272. ADJUTANT.—The Adjutant is the official organ of the Regimental Commander through whom he communicates with the subordinates in the Regiment.  He has charge of the books, records, and papers pertaining to the Regiment.  He superintends the machinery and workings of the Regiment.  He communicates the orders of the commander, and sees that they are obeyed, and that the regular returns and reports are made.  He keeps the roster of the officers, makes the details that are called for from the Regiment, and forms and marches on the guard at guard mounting.

He is required to keep the following books:

            Morning Report book.

            Descriptive book.

            Special Order book.

            General Order book.

            Letter book (of letters sent).

            Endorsement book.


            Index Book (of letters received).

The following returns and reports are required to be forwarded by him after their revision and signature by the Commanding Officer of the Regiment:


            Consolidated Morning Report.

Tri-monthly.—10th, 20th, and last day of the month, viz.:

            Tri-monthly Report of the Regiment.


            Monthly Return of the Regiment.

            Monthly Return of Recruiting.

Bi-monthly.—At the end of February, April, June, August, October, and December, viz.:

            Muster Roll of the Field, Staff, and Band.

            Report of Damaged Arms.

Quarterly.—At the end of March, June, September, and December, viz.:

            Return of Deceased Soldiers.

Quarto-monthly.—At the end of April, August, and December, viz.:

            Account of the Regimental Fund.

Annually.—End of December, viz.:

            Annual Return of Casualties.

            Report of Name and record of Firing of Regimental Prizeman.

273. In addition to the foregoing regular reports and returns, the Adjutant is required to make all the reports and returns, and keep books similar to a Company Commander in case he has a band to take care of and provide for. (Reg. 81.)  He must also be familiar with, and understand the orders, regulations, and laws relative to clothing, rations, and pay for troops and forage for public animals, and the regular and authorized supplies of all kinds for troops.  This involves a knowledge of the forms, object, and time of making, and the destination of the following papers, viz.:

Requisitions for forage, fuel, stationery, straw, and for every kind of property: as arms, accoutrements, ammunition, clothing, camp, and garrison equipage, quartermaster’s property, and all other property that may be authorized to be issued to troops.

Provision returns.

He should have a sufficient knowledge to be able to revise and determine the correctness and disposition of the following company papers as they are received, viz.:

Certificate of disability.

Final statements of soldier’s accounts of pay and clothing.


Description rolls.

Leaves of absence, furloughs, passes, sick furloughs, etc.

Affidavits, certificates, etc.

Inventories of deceased soldiers.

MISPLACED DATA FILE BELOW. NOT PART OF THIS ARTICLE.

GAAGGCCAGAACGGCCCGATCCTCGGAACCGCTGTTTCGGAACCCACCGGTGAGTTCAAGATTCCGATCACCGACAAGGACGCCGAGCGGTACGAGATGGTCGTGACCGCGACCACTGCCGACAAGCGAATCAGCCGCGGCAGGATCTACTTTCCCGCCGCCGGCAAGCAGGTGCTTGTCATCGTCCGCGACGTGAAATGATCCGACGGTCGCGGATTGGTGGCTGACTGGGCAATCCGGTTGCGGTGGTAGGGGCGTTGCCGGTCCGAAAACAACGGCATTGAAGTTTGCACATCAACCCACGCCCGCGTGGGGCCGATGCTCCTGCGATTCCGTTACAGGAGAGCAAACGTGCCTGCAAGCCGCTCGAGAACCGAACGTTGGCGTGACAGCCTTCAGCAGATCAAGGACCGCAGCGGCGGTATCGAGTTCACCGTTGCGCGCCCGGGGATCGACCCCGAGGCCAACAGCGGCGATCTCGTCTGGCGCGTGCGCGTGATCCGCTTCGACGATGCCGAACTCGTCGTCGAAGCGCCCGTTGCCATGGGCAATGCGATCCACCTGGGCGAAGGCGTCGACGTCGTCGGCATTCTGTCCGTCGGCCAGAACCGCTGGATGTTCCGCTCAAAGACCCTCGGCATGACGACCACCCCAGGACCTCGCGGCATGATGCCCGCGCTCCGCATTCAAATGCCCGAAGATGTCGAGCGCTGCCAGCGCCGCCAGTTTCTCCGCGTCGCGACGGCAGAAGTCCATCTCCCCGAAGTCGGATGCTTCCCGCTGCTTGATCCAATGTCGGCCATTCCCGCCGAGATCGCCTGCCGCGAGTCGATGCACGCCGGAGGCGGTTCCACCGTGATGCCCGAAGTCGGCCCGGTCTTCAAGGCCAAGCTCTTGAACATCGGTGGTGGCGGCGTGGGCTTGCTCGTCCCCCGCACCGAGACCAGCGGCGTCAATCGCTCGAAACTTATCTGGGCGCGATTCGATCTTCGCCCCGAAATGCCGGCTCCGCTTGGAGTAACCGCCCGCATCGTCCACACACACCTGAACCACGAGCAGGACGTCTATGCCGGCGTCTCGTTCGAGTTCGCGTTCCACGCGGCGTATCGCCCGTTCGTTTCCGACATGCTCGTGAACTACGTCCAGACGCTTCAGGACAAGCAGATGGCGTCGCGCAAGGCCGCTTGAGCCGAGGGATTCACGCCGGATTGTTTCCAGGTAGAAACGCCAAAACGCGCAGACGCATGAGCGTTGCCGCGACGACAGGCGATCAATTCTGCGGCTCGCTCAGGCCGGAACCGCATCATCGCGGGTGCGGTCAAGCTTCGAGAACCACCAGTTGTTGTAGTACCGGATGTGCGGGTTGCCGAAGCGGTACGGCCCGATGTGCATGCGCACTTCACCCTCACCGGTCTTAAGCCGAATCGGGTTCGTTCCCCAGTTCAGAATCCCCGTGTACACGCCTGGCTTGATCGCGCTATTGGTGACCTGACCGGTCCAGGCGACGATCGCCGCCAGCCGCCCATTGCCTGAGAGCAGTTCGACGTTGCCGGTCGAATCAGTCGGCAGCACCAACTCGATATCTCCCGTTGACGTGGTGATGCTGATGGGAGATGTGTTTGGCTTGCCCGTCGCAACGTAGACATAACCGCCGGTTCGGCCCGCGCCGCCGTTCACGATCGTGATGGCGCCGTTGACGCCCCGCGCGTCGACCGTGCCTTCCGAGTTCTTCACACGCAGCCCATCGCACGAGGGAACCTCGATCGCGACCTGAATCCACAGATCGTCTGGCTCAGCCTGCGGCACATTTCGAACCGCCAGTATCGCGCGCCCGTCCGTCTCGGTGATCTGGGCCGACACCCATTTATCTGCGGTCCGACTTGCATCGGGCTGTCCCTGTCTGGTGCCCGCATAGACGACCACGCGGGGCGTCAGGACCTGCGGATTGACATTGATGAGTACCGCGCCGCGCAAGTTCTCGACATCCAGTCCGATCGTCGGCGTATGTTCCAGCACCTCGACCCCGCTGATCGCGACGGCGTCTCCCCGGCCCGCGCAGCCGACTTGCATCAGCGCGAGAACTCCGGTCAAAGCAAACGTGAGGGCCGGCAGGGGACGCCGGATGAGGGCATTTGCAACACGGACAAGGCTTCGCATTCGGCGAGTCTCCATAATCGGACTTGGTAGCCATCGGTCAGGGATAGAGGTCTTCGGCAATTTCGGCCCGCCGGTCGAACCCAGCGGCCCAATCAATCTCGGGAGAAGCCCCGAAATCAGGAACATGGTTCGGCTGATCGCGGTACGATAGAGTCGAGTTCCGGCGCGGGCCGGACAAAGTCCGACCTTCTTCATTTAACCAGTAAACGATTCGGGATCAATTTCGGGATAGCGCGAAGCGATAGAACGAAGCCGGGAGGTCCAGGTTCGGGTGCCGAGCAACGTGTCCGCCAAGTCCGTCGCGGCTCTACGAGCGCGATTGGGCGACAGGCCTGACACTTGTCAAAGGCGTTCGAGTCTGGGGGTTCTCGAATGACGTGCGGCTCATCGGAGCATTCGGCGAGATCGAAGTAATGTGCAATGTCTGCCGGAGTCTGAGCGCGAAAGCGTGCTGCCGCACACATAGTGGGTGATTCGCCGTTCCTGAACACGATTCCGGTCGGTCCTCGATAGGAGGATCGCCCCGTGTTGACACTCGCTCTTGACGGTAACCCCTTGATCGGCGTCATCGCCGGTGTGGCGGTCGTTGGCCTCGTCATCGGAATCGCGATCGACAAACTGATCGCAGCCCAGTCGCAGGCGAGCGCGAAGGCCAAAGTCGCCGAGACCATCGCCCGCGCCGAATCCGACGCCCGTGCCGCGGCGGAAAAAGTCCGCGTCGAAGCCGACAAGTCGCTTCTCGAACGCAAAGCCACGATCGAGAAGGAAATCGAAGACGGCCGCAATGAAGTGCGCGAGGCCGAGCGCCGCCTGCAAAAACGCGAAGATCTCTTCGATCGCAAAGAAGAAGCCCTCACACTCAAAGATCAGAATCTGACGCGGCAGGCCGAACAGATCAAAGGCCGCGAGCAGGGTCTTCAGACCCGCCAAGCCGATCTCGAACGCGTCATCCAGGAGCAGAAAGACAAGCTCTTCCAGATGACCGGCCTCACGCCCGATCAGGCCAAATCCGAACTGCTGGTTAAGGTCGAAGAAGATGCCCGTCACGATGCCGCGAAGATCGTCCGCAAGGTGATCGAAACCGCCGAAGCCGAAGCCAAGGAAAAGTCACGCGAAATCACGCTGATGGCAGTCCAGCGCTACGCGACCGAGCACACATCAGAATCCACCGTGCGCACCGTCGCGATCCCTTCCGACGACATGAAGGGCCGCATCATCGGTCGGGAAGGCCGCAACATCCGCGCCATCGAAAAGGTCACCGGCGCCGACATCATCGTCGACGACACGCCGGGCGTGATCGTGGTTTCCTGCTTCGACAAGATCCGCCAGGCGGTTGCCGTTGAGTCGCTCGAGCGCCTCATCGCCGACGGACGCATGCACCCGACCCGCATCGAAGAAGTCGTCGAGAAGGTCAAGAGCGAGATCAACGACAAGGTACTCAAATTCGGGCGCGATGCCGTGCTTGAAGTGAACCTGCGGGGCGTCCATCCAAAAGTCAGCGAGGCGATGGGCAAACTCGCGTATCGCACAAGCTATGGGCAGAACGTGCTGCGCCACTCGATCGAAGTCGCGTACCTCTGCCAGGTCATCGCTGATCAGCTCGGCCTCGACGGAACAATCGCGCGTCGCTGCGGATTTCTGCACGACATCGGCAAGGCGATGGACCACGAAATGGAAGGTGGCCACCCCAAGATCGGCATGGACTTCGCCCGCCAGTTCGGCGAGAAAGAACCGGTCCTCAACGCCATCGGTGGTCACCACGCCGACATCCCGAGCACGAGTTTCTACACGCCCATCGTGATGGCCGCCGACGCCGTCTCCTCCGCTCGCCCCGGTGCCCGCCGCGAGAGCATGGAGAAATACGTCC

Proceedings of Councils of Administration.

Inventories and inspection reports of public property.

Inventories of public property, and applications for Boards of Survey.

Complaints of soldiers, applications for transfer,

Reports of target practice.

Guard report.

Charges and specifications.

And all letters, correspondence, and reports that are usually sent up from the officers and men of a Regiment in relation to their duties.

274. He should be well informed in the etiquette of service, both in the official and social relations of officers, as many questions in relation thereto will be referred to him.  He should himself bear in mind that he only signs those communications from the Commanding Officer of the Post to his subordinates; and the Commanding Officer must himself sign all communications that require to be sent up to his superiors (Reg. 451).  Art. XXXIV. Reg. requires his special attention and study.

The Adjutant has no right to give an order in the name of his commander in a special and peculiar case.  But in all cases involving a general principle, in which the Adjutant can readily understand what will be the commander’s decision in the case, from decisions already made, or from the nature of the case, he can with perfect propriety assume to give orders in the name of his commander.  He should, however, feel perfectly sure that he will be sustained by his commander.

275. At a Post the Adjutant may exercise a great influence over the comfort and happiness of the command.  In the social relations between officers and their families he can so arrange the duties and pleasures of the Post, as materially to affect all.  He has control of the Band, and the administration of the services of this adjunct of the Regiment or Post will add materially to the comfort and pleasure of officers and men.

276. The Adjutant may, with perfect propriety, constitute himself manager to a greater or less extent, of every affair that requires the co-operation of the various members of the command.  Some one must assume to direct and take responsibility in the matter, and the habit of looking to the Adjutant in all official matters, makes him also the natural director of most matters of a social or convivial character.  A suitableness in all these respects will conduce greatly to the reputation and advancement of the officer, and aid materially in harmonizing a command and preserving friendship among its members.

277. As Post Adjutant there is, in the general principles, no difference in the duties; the word Post takes the place of Regimental in the title of headquarters, and all the reports and returns and papers usually required.  The annexed tabular statements show the papers required from Post and Regimental Headquarters, and their difference in title.  The Commander is responsible for the correctness of the books and papers, although the work devolves upon the Adjutant.

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Transcribed by Scott Gutzke, 2006.